Following recent research on food allergens, highlighted on the BBC’s Watchdog programme aired on the 28th November, major high street restaurant and coffee shop brands are undoubtedly failing to provide clear and accurate information to customers with food allergies.
On the 13th December 2014, new EU law was introduced addressing food labelling and catering in relation to food allergies and allergenic ingredients. It applies to all meals served in bakeries, cafes, restaurants, care homes and packaged produce sold by supermarkets. It is apparent, however that there is continuing ineffective implementation of the rules and legislation.
BBC Watchdog Live reporters demonstrated this after posing as customers with a food allergy. They filmed staff in Frankie & Benny’s, Pizza Hut, Nandos, Pizza Express, Starbucks and Costa. At each location they asked for advice on the ingredients of dishes they knew contained one of the most common 14 allergens. Only Pizza Express consistently provided accurate advice in each of the five branches visited.
In the UK, approximately ten people die every year from food-induced anaphylaxis. In severe cases, just the tiniest trace of a food allergen can result in fatal or near-fatal symptoms.
Environment Secretary Michael Gove, after speaking to allergy groups and food businesses in November reinforced his commitment to change the law around allergen labelling.
In addition, Environment Secretary and Food Minister David Rutley met allergy groups, specialists and industry stakeholders soon after this. The purpose was to discuss the issues surrounding introducing revised allergen labelling laws. Attendees included Allergy UK, the British Retail Consortium, the British Sandwich and Food to Go Association as well as academics and clinicians.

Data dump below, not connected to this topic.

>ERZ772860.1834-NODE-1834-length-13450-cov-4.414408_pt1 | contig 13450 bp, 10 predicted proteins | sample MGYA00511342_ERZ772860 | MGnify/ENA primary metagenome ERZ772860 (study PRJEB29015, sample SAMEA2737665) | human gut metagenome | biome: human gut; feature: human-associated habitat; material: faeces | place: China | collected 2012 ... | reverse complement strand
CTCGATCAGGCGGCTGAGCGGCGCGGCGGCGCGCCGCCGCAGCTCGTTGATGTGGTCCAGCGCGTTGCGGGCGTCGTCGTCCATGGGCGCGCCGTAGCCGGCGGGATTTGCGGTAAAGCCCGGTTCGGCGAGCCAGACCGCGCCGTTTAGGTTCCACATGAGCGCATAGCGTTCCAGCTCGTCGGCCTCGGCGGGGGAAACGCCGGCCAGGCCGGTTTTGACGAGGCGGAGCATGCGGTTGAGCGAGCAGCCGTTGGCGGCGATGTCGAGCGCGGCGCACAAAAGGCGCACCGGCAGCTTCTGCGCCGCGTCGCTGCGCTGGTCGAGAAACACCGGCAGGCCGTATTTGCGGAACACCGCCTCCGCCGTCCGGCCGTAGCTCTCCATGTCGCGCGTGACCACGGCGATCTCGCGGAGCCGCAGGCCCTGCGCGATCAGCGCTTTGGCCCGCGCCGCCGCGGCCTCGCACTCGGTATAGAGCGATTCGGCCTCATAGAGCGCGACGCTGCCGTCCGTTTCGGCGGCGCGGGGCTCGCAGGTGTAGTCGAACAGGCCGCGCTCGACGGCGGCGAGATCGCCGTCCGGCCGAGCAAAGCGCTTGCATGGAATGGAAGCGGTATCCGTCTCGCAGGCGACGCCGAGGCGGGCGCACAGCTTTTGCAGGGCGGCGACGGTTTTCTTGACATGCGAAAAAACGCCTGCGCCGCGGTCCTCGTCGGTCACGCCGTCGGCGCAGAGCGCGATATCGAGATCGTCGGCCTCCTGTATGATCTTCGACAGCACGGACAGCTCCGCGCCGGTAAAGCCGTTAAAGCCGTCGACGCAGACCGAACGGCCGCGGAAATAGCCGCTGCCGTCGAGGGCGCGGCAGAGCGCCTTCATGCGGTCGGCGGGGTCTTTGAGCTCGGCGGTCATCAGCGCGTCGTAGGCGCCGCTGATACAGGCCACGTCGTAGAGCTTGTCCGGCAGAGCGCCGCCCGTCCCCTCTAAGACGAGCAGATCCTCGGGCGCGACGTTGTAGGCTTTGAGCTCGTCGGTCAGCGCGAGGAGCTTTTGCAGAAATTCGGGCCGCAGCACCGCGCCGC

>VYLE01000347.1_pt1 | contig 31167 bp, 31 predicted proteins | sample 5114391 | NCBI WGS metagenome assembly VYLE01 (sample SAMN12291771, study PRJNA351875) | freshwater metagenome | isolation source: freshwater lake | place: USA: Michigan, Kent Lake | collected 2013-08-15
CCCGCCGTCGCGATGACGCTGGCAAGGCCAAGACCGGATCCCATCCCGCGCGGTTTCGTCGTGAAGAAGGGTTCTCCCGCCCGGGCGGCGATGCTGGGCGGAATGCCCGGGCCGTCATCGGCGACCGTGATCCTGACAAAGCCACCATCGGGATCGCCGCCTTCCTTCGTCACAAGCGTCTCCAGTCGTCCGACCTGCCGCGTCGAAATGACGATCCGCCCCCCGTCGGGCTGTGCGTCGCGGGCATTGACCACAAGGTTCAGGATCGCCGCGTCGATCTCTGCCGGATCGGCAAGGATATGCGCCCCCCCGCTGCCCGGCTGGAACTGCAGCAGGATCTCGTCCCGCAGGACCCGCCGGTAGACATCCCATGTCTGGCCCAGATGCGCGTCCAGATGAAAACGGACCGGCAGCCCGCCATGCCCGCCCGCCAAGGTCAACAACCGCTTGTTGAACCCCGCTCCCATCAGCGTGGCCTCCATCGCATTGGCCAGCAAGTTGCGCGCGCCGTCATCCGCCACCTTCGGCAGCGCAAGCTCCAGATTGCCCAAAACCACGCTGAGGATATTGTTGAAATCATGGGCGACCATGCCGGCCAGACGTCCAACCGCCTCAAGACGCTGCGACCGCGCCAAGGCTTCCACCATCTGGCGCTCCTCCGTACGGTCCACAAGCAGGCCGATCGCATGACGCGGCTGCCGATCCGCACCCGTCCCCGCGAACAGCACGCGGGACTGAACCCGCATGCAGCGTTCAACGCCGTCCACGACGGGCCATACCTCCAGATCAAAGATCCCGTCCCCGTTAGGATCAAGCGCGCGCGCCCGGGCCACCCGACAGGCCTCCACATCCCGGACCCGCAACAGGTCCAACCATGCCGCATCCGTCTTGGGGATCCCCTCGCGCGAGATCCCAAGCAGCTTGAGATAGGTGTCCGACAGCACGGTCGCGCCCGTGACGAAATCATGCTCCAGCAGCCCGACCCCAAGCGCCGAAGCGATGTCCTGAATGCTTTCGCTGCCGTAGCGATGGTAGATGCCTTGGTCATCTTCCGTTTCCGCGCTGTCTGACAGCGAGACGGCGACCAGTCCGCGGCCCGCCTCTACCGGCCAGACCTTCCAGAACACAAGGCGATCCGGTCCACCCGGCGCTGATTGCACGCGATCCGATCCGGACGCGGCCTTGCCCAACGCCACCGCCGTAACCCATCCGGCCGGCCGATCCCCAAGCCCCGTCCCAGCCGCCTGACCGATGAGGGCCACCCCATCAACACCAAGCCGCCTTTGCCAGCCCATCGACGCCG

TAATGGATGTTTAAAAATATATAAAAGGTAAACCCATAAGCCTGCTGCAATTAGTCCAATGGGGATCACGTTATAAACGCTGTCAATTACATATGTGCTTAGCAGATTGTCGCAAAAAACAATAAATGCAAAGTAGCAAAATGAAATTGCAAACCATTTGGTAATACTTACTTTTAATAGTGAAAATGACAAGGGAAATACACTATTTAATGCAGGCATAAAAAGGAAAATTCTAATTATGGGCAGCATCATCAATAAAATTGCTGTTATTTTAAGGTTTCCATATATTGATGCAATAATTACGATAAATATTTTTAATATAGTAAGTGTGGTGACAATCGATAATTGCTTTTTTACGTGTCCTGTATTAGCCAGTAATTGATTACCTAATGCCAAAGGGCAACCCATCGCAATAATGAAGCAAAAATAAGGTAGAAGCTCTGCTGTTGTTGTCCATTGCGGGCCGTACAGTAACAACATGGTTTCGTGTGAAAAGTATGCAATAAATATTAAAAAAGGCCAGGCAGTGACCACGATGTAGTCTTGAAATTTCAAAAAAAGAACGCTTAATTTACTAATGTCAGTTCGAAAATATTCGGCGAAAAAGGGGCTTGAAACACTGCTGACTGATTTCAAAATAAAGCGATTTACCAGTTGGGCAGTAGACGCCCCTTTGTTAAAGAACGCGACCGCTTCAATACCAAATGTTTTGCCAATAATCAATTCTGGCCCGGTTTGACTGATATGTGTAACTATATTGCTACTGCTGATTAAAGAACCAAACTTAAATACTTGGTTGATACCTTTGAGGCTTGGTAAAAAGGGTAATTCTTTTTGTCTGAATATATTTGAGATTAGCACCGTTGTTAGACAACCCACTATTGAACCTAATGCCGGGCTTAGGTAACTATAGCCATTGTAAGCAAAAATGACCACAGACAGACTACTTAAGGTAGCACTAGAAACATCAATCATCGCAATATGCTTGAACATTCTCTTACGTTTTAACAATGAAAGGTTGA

Teenagers and young adults appear to be at particular risk of severe allergic reactions. This has been evident in the tragic deaths of a number of young people, reported in the press. Most recently was the death of Natasha Ednan-Laperouse, the teenager who died after suffering an allergic reaction to a Pret baguette.
If allergens are not listed on menus, packaging or leaflets, customers will continue to rely primarily on conversations with those working in businesses serving and/or selling food. In this case, it is essential that members of the team are fully trained.
To help address this issue, CPL Online provide an Allergen Awareness e-learning course specifically designed to educate all staff producing, handling or serving food and beverages to the public.
The course provides:
- An overview of legal responsibilities
- The knowledge to explain what allergens and food intolerance are
- Training on how to list any such ingredients in each dish you serve
- Answers to any allergenic ingredients questions your customers might ask
For further information on CPL Online e-learning courses and digital engagement tools or to request a demo, Contact Us